How to Choose a Smart Phone

by eHow Electronics Editor

Smart phones were once only popular with those in the fast-paced world of business. Now everyone from soccer moms to executives are buying a smart phone to simplify and organize their life. All of those details and buttons can be overwhelming, so use this guide to help you sort through the technical stuff and choose a smart phone perfect for your lifestyle.

Start with the carrier. If you are locked into a contract and wanting to upgrade your phone, or maybe you like the service provider you have and want to stay with them, forget about looking at all of the phones. Providers don't carry all types of phones, so the models may be narrowed by the ones that your carrier of choice provides. If you're open to switching to a new provider, then more smart phones are available to choose from.

List the qualities that are important to you in a phone/PDA package. Forget about all of the smart phones out there for a minute and think about what you want to accomplish while on the road. List them in priority of most to least important. This will help you choose a smart phone to your true needs.

Decide what the main purpose of the smart phone will be when you choose one. After you have a list from emails, phone calls and doing the laundry (well, maybe not laundry, but it would be nice!), figure out what tasks you will be doing the most. Even smart phones are limited on the amount of technology they can hold so it has to be allocated somehow. Some companies give more to the smart phone features and others give more to other software applications.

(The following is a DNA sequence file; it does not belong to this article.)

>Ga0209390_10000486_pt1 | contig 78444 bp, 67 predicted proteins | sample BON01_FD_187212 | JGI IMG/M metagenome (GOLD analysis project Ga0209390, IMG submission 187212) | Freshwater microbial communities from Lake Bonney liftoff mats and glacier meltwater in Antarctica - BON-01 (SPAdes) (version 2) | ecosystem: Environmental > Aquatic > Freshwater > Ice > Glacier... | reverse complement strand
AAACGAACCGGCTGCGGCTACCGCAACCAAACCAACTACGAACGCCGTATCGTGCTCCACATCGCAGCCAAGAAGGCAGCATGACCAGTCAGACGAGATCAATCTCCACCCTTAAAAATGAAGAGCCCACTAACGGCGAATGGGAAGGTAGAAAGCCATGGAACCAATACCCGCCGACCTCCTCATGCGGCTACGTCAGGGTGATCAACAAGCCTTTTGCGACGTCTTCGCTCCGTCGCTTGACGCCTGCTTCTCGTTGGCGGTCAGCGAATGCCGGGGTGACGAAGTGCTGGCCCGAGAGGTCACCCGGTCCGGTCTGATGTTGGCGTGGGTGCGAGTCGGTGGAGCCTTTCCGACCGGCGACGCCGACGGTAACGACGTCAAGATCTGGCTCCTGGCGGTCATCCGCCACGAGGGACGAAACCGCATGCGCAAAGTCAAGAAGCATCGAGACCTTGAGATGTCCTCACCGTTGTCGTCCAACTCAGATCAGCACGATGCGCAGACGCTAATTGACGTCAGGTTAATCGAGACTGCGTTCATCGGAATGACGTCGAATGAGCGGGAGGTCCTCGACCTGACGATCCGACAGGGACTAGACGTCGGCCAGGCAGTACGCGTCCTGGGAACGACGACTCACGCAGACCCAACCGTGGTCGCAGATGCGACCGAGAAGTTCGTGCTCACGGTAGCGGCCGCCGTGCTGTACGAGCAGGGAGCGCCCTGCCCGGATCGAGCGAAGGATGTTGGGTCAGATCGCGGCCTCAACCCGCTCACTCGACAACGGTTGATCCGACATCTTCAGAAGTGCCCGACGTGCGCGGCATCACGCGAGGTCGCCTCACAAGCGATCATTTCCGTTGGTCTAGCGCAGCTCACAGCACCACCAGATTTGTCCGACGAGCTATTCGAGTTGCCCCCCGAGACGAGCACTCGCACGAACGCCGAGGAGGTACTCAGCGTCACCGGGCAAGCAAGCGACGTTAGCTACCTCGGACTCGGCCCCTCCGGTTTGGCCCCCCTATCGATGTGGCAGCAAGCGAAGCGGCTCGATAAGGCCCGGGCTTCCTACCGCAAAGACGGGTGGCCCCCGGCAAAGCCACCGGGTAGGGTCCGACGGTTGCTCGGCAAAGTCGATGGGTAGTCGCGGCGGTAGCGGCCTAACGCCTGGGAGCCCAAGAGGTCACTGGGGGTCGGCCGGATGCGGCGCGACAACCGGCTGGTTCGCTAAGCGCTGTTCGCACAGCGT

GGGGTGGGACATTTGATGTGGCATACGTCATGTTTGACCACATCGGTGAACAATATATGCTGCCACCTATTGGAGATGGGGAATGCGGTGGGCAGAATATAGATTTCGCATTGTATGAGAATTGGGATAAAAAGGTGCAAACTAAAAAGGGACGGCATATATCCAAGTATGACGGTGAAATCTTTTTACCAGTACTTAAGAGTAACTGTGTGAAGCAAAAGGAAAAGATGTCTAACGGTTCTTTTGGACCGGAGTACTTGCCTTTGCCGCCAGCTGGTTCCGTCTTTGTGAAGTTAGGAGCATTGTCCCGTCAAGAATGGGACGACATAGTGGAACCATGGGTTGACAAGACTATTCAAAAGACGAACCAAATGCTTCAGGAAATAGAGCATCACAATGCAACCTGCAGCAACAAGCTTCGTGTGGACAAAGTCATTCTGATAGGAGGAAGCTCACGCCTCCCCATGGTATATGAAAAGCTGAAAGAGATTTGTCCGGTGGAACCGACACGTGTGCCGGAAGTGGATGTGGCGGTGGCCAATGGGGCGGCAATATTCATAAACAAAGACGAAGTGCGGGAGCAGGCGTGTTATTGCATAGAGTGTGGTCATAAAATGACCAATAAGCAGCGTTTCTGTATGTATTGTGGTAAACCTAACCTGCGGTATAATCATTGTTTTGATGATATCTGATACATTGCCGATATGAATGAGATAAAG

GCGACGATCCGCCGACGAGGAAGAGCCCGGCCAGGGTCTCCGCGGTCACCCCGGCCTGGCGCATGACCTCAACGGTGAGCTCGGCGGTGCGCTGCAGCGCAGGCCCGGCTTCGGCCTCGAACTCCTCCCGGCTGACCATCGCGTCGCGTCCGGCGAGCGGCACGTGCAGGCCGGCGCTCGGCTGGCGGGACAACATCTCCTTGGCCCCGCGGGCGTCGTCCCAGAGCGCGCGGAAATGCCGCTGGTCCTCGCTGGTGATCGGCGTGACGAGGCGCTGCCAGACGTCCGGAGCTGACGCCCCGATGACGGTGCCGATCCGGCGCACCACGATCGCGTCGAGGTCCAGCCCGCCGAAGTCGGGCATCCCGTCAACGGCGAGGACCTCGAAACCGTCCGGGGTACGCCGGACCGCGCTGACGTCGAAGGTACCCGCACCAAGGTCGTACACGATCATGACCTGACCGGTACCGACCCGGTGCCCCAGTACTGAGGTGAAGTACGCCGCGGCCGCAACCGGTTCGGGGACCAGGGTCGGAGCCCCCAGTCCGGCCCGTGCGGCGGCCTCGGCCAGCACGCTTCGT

Know if you need to have a Windows capable phone. Blackberry phones are good for viewing windows software, but they don't have the capability of modifying anything. Other smart phones can do a lot of stuff, but aren't compatible with Windows. This is often a minor detail overlooked and the result of buyers remorse.

Figure out how much you can afford, not only for the smart phone but for monthly service charges as well. Initial set up can be expensive, even with new contract discounts, starting about $200 for the phone alone. For service, you can expect to pay anywhere from $20 to $50 more for additional service features to make your phone fully functional, so choose wisely.